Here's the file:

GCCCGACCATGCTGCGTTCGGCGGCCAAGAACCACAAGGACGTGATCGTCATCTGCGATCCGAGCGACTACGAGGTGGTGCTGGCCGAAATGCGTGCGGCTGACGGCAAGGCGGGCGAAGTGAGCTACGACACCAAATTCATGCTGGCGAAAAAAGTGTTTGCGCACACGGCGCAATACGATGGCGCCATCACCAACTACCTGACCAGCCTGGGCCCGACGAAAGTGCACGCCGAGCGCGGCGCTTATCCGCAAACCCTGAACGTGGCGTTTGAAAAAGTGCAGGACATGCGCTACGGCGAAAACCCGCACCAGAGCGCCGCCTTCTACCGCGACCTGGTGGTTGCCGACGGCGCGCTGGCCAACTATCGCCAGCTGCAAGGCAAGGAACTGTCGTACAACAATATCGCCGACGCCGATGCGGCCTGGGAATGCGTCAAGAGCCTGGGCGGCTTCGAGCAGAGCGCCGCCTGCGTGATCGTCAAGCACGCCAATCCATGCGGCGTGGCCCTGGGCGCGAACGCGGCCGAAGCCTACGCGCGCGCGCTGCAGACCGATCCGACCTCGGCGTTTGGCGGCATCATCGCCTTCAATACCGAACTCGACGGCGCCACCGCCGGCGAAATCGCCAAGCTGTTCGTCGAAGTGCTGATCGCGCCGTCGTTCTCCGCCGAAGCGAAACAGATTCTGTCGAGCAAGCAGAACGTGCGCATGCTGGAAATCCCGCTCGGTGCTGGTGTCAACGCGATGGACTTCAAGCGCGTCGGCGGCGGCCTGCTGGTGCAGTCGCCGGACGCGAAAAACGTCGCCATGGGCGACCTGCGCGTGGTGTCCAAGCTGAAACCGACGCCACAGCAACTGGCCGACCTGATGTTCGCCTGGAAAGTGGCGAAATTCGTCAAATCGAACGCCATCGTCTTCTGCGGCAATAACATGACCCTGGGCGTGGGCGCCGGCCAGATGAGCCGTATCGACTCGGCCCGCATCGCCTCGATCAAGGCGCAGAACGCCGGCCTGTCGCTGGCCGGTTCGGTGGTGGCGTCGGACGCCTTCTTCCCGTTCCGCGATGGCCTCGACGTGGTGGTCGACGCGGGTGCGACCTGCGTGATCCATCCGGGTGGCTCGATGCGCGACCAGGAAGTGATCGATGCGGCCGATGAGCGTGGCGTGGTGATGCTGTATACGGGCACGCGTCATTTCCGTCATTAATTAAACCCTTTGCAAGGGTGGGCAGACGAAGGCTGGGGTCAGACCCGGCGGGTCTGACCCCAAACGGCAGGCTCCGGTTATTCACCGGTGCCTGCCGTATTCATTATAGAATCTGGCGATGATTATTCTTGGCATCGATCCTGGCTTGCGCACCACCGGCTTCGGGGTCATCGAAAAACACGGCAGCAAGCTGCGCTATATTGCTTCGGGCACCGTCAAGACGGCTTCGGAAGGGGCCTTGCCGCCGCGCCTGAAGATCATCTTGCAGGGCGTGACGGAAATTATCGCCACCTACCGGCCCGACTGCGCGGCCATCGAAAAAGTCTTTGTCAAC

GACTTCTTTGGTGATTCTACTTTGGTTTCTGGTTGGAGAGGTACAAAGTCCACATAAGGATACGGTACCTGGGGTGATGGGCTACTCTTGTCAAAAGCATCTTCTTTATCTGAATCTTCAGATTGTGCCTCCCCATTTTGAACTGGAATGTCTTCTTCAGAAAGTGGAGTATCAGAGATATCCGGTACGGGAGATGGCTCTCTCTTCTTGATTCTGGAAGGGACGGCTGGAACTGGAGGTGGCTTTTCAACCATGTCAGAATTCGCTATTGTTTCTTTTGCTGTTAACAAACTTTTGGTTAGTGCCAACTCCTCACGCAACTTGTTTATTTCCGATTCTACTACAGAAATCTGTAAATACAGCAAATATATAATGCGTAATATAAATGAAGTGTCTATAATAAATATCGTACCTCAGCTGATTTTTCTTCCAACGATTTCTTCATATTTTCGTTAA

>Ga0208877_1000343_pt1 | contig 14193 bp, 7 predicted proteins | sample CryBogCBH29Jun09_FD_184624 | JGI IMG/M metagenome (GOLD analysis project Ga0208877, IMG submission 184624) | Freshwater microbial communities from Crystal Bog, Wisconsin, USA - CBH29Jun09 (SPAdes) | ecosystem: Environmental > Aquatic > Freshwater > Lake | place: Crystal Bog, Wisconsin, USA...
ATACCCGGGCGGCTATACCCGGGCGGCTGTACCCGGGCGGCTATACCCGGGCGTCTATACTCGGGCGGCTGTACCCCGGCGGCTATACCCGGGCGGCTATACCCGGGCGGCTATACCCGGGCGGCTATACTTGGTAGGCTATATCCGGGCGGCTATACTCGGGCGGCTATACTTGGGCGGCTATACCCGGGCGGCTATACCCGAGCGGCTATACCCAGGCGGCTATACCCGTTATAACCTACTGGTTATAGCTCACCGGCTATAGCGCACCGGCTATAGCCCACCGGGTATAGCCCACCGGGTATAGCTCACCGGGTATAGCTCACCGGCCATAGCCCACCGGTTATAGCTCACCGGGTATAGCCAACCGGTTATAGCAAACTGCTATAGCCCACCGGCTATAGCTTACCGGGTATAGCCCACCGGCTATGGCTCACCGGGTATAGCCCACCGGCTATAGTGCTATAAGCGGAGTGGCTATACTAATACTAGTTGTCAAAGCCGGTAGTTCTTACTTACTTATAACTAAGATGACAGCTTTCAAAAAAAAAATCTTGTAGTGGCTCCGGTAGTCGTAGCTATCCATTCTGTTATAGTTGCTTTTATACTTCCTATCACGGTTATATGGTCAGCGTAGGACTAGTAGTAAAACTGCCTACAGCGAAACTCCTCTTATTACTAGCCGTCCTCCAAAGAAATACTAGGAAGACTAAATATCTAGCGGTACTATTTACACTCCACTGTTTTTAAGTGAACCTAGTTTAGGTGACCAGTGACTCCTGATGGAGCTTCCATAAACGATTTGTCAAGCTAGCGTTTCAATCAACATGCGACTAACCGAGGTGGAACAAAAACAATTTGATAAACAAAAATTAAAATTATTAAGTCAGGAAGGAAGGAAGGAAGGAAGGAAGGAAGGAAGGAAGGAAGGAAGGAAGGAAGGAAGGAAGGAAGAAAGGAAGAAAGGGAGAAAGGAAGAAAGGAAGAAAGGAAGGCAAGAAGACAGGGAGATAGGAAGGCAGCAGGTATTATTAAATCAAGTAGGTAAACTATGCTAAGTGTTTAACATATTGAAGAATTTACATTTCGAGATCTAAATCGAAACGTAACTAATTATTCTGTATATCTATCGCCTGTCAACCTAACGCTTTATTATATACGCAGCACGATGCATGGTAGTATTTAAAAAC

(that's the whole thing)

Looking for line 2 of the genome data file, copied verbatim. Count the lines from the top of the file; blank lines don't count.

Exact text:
GACTTCTTTGGTGATTCTACTTTGGTTTCTGGTTGGAGAGGTACAAAGTCCACATAAGGATACGGTACCTGGGGTGATGGGCTACTCTTGTCAAAAGCATCTTCTTTATCTGAATCTTCAGATTGTGCCTCCCCATTTTGAACTGGAATGTCTTCTTCAGAAAGTGGAGTATCAGAGATATCCGGTACGGGAGATGGCTCTCTCTTCTTGATTCTGGAAGGGACGGCTGGAACTGGAGGTGGCTTTTCAACCATGTCAGAATTCGCTATTGTTTCTTTTGCTGTTAACAAACTTTTGGTTAGTGCCAACTCCTCACGCAACTTGTTTATTTCCGATTCTACTACAGAAATCTGTAAATACAGCAAATATATAATGCGTAATATAAATGAAGTGTCTATAATAAATATCGTACCTCAGCTGATTTTTCTTCCAACGATTTCTTCATATTTTCGTTAA